Medical students are told that doctors should not search for outlandish explanations when more common ailments might be more appropriate.  This makes perfect sense: just by the numbers, more common illnesses are, well, more common.

“When you hear hoofbeats, think of horses, not zebras.”

— Dr. Theodore Woodward

A phrase adopted by the S/LCCC community is “rare, but there.”  Women diagnosed with Neuroendocrine Small or Large Cell Cervical Cancer represent that highly unusual case that doctors don’t expect to see.  In practice, they are even more rare than zebras; they’re the zebras with teal instead of black stripes.

What makes these zebras unique?

There are certain assumptions about related types of cancer that just don’t apply to Small or Large Cell Cervical Cancer.

  • The vast majority of cervical cancers have a proven cause: Human Papilloma Virus (HPV), the most common sexually transmitted infection present in about 79 million Americans, according to the Centers for Disease Control and Prevention.  There is no proven link between HPV and Small or Large Cell Cervical Cancer.
  • There is now a vaccine to prevent HPV infection, which in turn can reduce the incidences of the more common cervical cancers.  However, because we don’t know what causes the high grade neuroendocrine cervical cancers, S/LCCC is not preventable.
  • For 98% of cervical cancers, routine pap smears and HPV screening are reliable tools for detection. and routine screening boosts survivorship among women affected by it.  Unfortunately these tests often do not detect S/LCCC, and S/LCCC may not be found until after it produces symptoms.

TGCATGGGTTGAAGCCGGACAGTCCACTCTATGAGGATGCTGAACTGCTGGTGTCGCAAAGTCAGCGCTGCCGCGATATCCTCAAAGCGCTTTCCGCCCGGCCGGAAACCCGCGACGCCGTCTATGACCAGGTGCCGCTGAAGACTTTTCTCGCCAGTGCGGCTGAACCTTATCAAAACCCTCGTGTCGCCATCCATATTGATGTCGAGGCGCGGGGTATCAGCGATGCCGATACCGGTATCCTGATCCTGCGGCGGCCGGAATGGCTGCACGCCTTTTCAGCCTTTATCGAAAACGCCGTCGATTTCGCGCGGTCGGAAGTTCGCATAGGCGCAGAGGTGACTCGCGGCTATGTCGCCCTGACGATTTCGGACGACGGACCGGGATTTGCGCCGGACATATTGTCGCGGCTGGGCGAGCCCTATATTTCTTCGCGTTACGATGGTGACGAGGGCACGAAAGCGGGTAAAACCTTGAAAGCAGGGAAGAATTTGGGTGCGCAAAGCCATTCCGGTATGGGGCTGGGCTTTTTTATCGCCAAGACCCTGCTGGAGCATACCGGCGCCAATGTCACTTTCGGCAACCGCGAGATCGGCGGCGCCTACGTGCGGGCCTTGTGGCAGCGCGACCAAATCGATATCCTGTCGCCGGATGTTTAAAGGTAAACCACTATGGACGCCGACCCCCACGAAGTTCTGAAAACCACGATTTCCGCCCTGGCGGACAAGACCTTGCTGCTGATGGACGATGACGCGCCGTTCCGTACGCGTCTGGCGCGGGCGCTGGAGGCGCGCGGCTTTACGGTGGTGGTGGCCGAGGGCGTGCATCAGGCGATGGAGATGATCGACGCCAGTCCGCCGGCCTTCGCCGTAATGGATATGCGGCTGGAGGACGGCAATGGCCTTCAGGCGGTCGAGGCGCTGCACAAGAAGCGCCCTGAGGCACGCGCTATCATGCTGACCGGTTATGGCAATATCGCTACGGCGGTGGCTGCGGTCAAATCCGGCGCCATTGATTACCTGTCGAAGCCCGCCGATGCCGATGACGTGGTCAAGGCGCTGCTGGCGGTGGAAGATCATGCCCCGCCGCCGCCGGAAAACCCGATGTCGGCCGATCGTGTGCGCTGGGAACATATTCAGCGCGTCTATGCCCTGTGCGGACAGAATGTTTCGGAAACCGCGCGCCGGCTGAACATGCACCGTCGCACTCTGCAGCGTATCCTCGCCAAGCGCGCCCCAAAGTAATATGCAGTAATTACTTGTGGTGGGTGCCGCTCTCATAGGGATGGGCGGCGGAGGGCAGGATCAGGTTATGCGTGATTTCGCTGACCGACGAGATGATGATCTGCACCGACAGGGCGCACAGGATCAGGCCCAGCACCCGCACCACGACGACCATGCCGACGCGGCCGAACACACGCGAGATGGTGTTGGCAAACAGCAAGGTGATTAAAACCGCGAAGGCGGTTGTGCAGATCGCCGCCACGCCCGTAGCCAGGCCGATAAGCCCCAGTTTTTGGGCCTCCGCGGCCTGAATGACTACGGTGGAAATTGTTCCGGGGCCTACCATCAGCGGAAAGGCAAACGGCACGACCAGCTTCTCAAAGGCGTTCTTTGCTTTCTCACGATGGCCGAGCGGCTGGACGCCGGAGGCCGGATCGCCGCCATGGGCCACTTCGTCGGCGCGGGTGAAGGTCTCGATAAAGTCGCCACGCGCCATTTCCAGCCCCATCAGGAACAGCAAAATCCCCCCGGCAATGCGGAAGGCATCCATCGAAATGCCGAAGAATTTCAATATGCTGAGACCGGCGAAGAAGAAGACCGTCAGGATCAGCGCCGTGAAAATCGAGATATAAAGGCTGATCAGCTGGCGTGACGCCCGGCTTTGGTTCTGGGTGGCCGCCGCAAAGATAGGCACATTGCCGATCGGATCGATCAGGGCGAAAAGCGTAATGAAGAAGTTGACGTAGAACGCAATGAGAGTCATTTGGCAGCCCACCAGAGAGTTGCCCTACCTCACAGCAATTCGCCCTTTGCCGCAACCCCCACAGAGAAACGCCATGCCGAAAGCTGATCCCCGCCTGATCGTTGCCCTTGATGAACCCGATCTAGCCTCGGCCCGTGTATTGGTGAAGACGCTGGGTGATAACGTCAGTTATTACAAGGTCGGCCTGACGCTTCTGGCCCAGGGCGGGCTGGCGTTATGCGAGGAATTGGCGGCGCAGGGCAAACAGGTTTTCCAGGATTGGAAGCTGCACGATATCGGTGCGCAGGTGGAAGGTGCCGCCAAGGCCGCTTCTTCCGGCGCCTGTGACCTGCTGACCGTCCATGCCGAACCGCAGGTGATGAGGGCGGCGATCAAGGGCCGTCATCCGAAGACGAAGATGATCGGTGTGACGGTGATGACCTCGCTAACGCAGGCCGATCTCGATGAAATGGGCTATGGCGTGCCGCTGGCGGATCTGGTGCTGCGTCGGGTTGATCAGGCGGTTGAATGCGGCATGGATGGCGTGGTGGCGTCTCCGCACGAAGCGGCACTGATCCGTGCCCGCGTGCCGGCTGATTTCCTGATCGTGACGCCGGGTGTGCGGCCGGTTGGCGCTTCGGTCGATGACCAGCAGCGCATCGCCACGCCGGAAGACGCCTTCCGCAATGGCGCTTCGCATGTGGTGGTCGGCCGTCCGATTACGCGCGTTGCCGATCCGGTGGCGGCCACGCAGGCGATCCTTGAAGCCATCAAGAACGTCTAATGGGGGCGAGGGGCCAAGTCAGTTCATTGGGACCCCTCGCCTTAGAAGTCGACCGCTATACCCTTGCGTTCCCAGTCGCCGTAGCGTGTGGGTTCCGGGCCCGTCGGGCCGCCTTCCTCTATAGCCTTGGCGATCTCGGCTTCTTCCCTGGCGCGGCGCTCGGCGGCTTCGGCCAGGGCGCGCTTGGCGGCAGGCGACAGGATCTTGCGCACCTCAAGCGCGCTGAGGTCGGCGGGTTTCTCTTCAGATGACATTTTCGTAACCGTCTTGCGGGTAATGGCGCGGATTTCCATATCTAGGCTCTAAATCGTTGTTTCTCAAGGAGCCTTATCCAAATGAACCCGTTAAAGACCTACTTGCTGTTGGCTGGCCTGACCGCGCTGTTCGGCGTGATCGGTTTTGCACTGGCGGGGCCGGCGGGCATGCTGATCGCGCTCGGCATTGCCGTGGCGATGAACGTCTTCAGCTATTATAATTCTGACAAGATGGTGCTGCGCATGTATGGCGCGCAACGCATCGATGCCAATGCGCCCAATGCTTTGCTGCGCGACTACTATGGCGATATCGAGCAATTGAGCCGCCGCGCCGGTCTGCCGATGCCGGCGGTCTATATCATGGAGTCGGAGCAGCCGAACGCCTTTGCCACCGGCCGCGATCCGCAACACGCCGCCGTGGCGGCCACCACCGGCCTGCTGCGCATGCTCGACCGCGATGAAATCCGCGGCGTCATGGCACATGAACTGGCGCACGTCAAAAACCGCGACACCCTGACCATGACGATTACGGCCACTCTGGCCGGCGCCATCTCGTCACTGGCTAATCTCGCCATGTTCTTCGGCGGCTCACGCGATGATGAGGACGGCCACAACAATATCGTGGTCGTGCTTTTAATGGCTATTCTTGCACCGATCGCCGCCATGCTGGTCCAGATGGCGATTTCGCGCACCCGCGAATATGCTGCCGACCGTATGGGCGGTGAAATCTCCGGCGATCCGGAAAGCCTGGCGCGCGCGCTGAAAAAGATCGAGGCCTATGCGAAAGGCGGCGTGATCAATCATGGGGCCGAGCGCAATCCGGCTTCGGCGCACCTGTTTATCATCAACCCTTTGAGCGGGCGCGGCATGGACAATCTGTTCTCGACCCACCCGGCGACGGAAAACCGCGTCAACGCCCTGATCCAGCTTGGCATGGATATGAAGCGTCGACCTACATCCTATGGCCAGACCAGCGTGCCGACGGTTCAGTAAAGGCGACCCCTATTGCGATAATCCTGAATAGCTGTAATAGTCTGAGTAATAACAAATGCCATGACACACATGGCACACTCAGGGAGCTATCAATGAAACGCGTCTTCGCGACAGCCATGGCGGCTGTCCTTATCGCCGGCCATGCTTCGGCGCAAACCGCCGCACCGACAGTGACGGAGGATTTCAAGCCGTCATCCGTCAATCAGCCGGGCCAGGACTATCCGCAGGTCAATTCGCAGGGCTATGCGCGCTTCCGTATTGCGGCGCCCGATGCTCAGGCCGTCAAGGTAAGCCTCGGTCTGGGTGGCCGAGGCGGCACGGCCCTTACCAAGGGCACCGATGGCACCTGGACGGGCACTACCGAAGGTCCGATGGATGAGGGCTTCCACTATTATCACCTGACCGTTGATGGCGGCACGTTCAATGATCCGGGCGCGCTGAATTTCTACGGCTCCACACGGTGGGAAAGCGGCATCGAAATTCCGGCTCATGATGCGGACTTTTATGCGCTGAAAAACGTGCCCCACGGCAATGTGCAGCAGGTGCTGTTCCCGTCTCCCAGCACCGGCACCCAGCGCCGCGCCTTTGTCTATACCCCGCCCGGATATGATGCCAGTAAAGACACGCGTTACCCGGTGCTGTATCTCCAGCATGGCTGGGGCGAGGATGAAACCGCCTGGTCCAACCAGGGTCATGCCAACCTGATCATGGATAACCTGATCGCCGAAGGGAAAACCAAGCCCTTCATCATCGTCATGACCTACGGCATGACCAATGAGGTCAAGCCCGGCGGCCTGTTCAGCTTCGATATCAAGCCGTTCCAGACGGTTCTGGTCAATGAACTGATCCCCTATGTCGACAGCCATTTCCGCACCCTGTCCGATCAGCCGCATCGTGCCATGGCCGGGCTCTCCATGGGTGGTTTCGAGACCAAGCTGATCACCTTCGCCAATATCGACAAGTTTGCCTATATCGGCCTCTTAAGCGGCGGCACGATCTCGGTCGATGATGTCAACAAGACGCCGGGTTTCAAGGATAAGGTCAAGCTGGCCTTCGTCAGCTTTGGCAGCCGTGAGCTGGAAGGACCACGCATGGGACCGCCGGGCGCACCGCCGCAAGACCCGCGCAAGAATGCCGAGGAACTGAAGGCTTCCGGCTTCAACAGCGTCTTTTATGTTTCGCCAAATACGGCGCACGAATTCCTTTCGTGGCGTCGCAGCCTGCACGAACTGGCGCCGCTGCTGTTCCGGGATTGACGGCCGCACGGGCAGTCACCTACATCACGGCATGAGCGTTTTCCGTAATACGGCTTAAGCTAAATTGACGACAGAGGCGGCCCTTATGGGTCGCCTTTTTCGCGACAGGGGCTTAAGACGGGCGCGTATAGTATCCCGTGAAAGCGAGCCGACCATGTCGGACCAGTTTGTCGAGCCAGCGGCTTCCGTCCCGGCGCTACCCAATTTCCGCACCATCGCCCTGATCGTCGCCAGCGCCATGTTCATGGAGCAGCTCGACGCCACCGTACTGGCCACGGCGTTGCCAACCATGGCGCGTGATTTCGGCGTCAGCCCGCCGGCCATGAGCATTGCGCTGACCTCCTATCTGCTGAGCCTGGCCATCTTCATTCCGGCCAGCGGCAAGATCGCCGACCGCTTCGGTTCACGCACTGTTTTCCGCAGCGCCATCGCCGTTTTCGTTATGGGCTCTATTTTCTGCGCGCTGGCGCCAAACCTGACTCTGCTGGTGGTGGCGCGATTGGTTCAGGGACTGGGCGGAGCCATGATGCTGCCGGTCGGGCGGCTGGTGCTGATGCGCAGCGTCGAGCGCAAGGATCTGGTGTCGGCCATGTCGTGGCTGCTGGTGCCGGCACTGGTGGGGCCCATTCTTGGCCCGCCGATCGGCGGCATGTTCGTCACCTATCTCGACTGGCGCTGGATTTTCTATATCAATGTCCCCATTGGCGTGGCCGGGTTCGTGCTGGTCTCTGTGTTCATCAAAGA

• The other types of cervical cancer have a precancerous stage, and conventional wisdom is that cervical cancer takes years to develop and grows slowly. However, S/LCCC does not have a precancerous stage; once it is present, it behaves very aggressively and spreads rapidly.  There is no such thing as “catching it early.”

Even in the company of neuroendocrine tumor (NET) patients, those with a S/LCCC diagnosis are extremely rare.

  • Well-differentiated or low-grade NETs are often Carcinoids, which can be managed as a chronic disease.  S/LCCC has two only two paths: either it is eradicated, or it is fatal.
  •  The majority of high-grade neuroendocrine tumors, still quite rare, are found in the lungs, pancreas and gastrointestinal tract.  S/LCCC is very unusual, even when viewed in the context of other rare cancers. 

Why learn about teal-striped zebras?

If you are a caregiver or supporter of someone diagnosed with S/LCCC, knowing some of the basics about the disease might help you empathize with your loved one. It’s a very serious disease, so don’t shrug off their fears or assume they’re just being negative.  A general understanding of how your teal zebra is different from someone you knew who beat cervical cancer 15 years ago, or from someone you read about who manages their Carcinoid cancer with medications, might help you avoid a well-meaning faux pas.  (Helpful hints from a patient: Don’t say things like “at least you caught it early,” or tell me success stories of people with illnesses that are nothing like mine.)

For women diagnosed with S/LCCC, embrace your uniqueness.  No one wants to be special in this way, but you are.  Embrace your teal stripes like warpaint, and gear up for battle! Thankfully there are others who have walked in your path, and they can share insights from their experience that can help you cope with the physical and emotional impacts of the disease.

 

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